Fossil fuel CO2 plumes created increased seasonal amplitudes and depleted mean annual Δ14C values over Europe, the east coast of North America, and the east coast of Asia in 2000 (Figure 7). The Δ14C seasonal amplitude from fossil fuel emissions reached a maximum over Eastern Europe at 12‰ (Figure 7a), and was slightly offset to the east and north from the minimum in mean annual Δ14C. Globally, the mean annual Δ14C minimum occurred over Europe, with a value of −24‰ relative to the South Pole (Figure 7b).
 Despite relatively large fossil fuel fluxes from the west coast of North America, a large plume in Δ14C was not evident over western North America in our model simulations. We only present spatial maps of the seasonal amplitude and mean annual gradient for the year 2000 because, as described above, the impact of fossil fuel emissions on Δ14C did not rapidly change from the 1960s to the 1990s (Figure 5).
 The ocean contribution to the Δ14C seasonal cycle of atmospheric CO2 was greatest in the mid 1960s when the air-sea differences in Δ14C were large. At Fruholmen, peak-to-trough amplitudes in 1965 were approximately 9‰ in 1965, and decreased to approximately 1‰ in 1989 (Figure 5b). At Wellington, peak-to-trough amplitudes in the late 1960s were ∼4‰ and decreased to less than 1‰ by 1989.
 The mean annual regional pattern of troposphere Δ14C arising from ocean exchange changed substantially from 1965 to 1989 (Figure 8). In 1965, atmospheric Δ14C anomalies over much of the ocean surface were relatively uniform (with the exception of the Southern Ocean and parts of the Arctic Ocean) and the land/sea contrast was large (Figure 8d). By 1989, the rapid equilibration of tropical oceans and mid-ocean gyres to relatively high tropospheric Δ14C levels in previous decades led to a positive atmospheric Δ14C anomaly in equatorial regions (Figure 8b).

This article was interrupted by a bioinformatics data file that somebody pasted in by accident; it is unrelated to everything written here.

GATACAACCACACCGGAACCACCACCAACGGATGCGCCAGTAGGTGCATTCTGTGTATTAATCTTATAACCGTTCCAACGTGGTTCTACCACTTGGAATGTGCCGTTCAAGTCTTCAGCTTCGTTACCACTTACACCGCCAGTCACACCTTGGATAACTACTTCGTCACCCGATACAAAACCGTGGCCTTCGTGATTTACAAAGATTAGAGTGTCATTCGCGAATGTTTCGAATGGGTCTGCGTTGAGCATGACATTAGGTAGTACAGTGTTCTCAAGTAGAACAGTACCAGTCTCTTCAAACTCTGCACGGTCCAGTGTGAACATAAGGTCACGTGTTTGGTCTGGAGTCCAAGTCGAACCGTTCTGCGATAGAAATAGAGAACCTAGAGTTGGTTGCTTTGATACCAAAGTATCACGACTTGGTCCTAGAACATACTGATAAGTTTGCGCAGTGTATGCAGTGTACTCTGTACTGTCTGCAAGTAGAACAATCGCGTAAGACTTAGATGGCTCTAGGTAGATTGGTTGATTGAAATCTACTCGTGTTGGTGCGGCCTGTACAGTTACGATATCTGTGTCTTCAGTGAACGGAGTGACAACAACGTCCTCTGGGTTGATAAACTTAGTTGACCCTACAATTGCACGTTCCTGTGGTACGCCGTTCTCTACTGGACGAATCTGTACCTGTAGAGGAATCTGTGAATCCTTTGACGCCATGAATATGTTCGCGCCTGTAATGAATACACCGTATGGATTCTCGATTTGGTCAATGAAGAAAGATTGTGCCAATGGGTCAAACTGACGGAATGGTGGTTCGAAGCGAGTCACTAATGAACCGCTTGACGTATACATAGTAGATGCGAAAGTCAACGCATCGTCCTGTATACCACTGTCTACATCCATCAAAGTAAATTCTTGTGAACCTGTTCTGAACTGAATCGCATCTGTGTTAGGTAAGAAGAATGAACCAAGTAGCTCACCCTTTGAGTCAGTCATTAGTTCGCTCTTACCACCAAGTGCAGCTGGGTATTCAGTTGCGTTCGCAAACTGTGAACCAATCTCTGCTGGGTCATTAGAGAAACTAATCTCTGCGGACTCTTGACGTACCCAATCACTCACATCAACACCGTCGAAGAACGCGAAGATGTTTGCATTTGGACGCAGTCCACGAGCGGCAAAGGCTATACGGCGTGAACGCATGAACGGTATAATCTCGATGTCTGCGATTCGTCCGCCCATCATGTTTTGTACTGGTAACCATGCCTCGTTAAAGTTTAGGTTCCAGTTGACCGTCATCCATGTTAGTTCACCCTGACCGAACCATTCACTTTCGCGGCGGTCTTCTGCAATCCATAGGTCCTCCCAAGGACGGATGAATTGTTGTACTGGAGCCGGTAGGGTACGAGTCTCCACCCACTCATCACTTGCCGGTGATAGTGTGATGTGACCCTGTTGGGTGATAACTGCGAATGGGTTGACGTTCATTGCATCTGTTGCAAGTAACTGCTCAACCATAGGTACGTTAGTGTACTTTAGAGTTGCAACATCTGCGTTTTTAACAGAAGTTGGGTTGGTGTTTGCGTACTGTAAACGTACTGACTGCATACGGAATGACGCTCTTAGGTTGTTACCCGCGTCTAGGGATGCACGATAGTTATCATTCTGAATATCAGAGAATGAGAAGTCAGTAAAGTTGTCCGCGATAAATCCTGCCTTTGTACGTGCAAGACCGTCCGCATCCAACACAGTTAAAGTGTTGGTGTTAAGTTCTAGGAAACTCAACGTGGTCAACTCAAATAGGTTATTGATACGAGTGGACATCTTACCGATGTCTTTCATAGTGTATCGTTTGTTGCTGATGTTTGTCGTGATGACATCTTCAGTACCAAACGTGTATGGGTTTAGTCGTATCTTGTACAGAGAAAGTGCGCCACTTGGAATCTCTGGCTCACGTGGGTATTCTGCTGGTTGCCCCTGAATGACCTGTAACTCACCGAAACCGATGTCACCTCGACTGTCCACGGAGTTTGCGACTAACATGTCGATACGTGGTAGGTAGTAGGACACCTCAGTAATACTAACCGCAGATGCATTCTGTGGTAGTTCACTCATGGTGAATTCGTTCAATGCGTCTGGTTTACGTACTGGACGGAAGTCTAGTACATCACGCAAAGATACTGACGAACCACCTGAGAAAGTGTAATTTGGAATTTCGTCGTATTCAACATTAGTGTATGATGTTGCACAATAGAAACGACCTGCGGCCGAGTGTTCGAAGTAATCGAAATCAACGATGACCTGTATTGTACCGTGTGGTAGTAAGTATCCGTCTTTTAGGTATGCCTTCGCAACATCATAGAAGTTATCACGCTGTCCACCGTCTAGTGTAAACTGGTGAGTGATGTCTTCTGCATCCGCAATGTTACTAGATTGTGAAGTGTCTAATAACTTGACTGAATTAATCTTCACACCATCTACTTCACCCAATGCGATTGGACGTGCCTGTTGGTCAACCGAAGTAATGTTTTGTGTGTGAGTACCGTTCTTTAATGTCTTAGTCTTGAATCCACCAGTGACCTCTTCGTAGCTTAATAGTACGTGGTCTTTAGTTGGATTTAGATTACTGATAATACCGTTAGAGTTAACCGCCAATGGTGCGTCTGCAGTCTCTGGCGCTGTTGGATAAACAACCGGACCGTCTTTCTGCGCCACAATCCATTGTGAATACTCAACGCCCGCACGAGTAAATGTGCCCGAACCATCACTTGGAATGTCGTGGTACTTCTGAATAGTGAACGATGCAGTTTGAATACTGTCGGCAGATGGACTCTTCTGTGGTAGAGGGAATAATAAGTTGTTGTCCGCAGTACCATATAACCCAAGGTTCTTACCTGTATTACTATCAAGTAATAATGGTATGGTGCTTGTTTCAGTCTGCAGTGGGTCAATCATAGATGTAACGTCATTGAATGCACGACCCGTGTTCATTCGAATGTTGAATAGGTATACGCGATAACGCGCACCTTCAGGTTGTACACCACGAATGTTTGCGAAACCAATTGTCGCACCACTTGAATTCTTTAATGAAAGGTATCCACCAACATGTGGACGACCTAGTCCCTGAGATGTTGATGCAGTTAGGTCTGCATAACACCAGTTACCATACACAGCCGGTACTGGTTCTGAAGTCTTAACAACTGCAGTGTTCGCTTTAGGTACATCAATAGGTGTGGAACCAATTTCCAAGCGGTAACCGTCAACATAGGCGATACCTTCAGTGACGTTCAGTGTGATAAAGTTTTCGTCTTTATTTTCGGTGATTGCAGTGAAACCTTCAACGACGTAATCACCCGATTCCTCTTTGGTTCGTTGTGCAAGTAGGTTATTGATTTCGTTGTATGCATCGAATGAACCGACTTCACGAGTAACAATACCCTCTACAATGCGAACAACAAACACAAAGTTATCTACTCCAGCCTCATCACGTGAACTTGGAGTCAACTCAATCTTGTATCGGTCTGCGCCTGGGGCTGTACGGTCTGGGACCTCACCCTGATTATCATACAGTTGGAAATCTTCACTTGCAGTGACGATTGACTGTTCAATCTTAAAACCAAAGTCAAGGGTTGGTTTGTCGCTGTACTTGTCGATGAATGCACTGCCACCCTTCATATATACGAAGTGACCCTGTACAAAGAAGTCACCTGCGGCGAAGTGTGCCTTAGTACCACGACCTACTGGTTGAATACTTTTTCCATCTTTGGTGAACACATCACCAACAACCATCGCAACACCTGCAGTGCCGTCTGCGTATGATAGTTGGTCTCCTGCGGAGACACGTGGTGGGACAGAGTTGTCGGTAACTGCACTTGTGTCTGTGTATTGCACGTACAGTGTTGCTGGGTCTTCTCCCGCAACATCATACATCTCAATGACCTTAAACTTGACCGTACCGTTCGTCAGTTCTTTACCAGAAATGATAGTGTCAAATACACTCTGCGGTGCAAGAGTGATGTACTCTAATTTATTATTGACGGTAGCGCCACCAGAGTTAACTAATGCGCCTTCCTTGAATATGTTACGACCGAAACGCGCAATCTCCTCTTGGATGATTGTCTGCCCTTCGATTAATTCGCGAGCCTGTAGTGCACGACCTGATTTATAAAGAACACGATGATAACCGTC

In the eastern tropical Pacific, upwelling from the wind driven circulation now had a higher Δ14C content than surrounding surface waters, leading to a reversal of the seasonal cycle Δ14C in ocean surface water (Figure 1). This reversal in the seasonal phase of surface water Δ14C is consistent with coral measurements that show a rapid increase in the seasonal amplitude in the late 1960s and early 1970s, and then a decline in the late 1970s and early 1980s (as upwelling water became progressively more enriched) [Guilderson and Schrag, 1998; Rodgers et al., 2000]. In contrast, upwelling with minimal bomb 14C in the Southern Ocean continued to impart a negative Δ14C anomaly to the atmosphere in this region (Figure 8b).
 Northern Hemisphere stratosphere fluxes created seasonal amplitudes in excess of 250‰ in 1963 (Figure 5c). By 1970, the seasonal contribution had decreased to approximately 30‰. At Wellington, New Zealand, the seasonal amplitudes from the Northern hemisphere stratosphere were reduced by a factor of approximately 2 to 4 from those in the Northern Hemisphere during the late 1960s, and were delayed in phase by about 4–5 months (Figure 6c). During the 1960s, contributions from the southern stratosphere to the seasonal amplitudes at Fruholmen, Norway were small, in part because few nuclear detonations occurred in the Southern Hemisphere during this time (Figure 5d). At Wellington, fluxes from the Southern Hemisphere stratosphere were responsible for a seasonal amplitude of 2.5‰ in the late 1960s and ∼1‰ in 1989.
 In 1965, almost the entire 14C anomaly in the Northern Hemisphere stratosphere was a direct result of nuclear detonations (Table 5 and Figure 2). Over the following decade, almost all original bomb 14C was flushed out of the stratosphere by atmospheric mixing and transport. By 1990, bomb 14C accounted for less than 2.3% of the total 14C anomaly in our modeled stratospheric flux (Table 5), and represented less than 0.05% of the original stratospheric 14C anomaly in 1965 (Figure 2b). Despite the rapid flushing of this bomb 14C, the stratosphere flux continued to play an important role in shaping the seasonal and latitudinal distribution of tropospheric Δ14C during the 1970 to 2000 period. During this second stage, the primary mechanism enriching the stratospheric flux was the entrainment of tropospheric air in the tropics, and the time delay associated with its return via stratosphere-troposphere exchange in the extra-tropics. This time delay in our model led to an enrichment in the stratosphere flux because fossil fuels emissions and ocean exchange were concurrently decreasing tropospheric Δ14C at the surface.
Table 5. Source of the 14C Anomaly in the Northern Hemisphere Stratosphere Flux
This refers to bomb 14C originating from the initial nuclear detonation and fireball. 14C that is entrained into the stratosphere by normal atmospheric circulation is included as tropospheric uplift.
These percent contributions were estimated for the component of 14C in the extratropical stratosphere to troposphere flux above a 0‰ baseline level (i.e., they represent the percent contribution to the 14C mass above that expected for a carbon flux with a isotope ratio equal to Rstandard, where Rstandard is equal to 1.176 × 10−12).